Modern Machine Shop

AUG 2018

Modern Machine Shop is focused on all aspects of metalworking technology - Providing the new product technologies; process solutions; supplier listings; business management; networking; and event information that companies need to be competitive.

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Page 71 of 316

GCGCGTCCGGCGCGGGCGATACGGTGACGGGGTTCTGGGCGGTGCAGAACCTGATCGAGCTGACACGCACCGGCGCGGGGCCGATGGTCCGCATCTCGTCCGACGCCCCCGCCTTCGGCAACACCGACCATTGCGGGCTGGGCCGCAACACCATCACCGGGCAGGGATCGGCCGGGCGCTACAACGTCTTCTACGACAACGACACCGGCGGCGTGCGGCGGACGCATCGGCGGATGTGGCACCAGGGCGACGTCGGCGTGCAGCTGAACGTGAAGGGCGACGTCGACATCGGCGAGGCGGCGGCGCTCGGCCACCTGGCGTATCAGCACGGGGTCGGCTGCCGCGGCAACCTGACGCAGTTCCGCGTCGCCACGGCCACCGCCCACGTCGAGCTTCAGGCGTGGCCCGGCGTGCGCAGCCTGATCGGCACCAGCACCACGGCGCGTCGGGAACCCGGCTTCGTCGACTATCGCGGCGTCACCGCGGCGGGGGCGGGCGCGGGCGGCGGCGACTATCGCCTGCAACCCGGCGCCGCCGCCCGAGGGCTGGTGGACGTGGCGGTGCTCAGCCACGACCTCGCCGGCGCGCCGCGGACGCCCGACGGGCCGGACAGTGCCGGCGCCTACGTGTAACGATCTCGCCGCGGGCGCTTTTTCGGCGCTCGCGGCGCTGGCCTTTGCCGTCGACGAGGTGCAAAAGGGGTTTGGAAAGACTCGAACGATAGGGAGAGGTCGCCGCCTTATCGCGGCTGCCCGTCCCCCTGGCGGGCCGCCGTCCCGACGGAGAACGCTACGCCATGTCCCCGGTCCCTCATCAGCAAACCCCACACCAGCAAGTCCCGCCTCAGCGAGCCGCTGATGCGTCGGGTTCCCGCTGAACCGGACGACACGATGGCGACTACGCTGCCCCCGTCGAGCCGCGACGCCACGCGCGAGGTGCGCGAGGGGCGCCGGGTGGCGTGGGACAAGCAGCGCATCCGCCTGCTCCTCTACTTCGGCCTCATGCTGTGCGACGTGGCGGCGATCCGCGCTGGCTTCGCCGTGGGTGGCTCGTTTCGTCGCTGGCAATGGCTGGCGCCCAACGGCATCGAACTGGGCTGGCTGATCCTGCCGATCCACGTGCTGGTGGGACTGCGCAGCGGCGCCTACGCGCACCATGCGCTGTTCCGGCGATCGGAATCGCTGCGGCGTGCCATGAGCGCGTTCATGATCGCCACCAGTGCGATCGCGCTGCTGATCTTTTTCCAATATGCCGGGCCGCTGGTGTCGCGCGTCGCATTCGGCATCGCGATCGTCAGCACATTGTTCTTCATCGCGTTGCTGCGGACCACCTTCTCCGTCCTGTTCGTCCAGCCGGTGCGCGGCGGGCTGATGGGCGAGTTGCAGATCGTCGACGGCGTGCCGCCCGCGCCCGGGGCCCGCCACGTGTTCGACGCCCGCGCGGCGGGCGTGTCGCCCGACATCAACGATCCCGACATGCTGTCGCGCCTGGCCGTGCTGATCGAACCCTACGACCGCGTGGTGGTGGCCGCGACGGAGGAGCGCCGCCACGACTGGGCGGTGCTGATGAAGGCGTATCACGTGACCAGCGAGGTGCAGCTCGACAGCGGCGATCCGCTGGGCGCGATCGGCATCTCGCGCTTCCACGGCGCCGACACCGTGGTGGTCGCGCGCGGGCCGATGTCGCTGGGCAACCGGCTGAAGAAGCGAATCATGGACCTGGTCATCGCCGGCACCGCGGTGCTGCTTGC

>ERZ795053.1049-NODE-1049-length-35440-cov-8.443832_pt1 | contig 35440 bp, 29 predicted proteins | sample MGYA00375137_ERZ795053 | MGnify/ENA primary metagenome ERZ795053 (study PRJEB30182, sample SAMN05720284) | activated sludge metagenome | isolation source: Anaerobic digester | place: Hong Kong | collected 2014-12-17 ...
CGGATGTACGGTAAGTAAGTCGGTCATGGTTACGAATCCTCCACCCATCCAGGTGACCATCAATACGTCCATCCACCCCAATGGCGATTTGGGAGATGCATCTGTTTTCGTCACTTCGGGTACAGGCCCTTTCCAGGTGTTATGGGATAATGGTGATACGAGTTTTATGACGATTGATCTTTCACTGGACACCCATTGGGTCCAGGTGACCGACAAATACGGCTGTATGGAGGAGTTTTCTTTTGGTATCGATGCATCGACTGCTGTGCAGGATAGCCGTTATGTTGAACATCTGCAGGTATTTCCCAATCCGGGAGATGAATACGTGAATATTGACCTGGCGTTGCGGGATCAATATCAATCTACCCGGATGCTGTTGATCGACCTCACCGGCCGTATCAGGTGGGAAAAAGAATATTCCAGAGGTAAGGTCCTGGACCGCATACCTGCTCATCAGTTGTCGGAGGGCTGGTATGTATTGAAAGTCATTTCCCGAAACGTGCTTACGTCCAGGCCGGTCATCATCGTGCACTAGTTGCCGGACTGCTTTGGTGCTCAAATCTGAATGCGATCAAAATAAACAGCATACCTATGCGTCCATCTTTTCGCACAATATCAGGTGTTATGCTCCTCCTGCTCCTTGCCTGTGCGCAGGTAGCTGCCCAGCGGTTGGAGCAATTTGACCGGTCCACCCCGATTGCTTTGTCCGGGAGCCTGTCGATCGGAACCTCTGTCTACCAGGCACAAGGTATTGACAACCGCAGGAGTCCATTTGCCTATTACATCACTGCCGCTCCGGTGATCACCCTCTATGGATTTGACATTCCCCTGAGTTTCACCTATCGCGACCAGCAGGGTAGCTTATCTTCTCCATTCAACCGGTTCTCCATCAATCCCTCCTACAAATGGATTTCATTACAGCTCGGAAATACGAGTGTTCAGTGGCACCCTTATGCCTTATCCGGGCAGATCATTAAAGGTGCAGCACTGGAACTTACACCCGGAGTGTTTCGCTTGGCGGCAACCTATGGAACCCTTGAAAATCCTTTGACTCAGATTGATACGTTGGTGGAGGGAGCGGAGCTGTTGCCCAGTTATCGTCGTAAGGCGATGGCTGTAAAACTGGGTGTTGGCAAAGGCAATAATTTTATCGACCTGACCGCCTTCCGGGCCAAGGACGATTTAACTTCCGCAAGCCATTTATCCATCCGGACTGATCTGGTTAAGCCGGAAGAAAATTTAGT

Technology Trends Modern Machine Shop 69 (Left) Automation is more than just robotics. In addition to eliminating the need to manually set machine work coordinates, on-machine probing can facilitate in-process corrections that reduce downtime and facilitate lights-out machining. (Below) Robots are becoming more flexible and more viable for high-mix, low-volume work. Installed at Kilgore Manufacturing, the system shown here is designed to be easy to set up, program and move between machines. data from connected machines and computer applications can help you make better decisions about manufacturing processes. There is no mystery to this concept. In very real ways, digita- lization has made IMTS one big connected shop- f loor, and that is pretty amazing. Automation Is Everywhere One of the chief goals of an interconnected shop f loor is automation, but it may not be in the form of a robot arm tending a machine tool. From a streamlined front office to processes that use measurement data to adjust themselves, a big part of the promise of data-driven manufacturing is reducing human labor. In keeping with that simple definition, automation can also include relatively simple, common shopf loor equipment like tool presetters, pallet changers and machine tool probes. All offer ways to set human beings free from repetitive, time-consuming tasks. The key phrase is "set free." Automation is critical in an era when skilled labor is scarce, but it can create work, too—work better suited for a human being than loading blocks in and out of fixtures. Entire businesses are built on automation integration, and major machine tool builders have been moving into this space as well. Automated manufacturing facilities still need robot cell attendants, programmers and mainte- nance technicians. Rather than being replaced by a robot, employees who are loyal and dedicated but lack certain skills might be retrained. Many of these employees may even work along- side increasingly popular collaborative robots ("cobots"), which use sensor technology to ensure safety without isolating fencing. Be on the lookout for cobots to make even more of an impression than they did two years ago at IMTS 2016. Of course, all robots are becoming more popular, including the non-collaborative ones. At IMTS, there is no need for a dedicated robot or automation pavilion, as robots and other auto- mation will be featured prominently throughout every hall. According to the Robotic Industries Association trade group, 10,730 robots valued at $507 million were shipped to North American customers in the first quarter of 2018—a 22-percent growth in units and 3-percent growth in dollars compared to the same period last year. Among other developments, intuitive off line programming, greater variety in end-of- arm-tooling, improved vision technology, and

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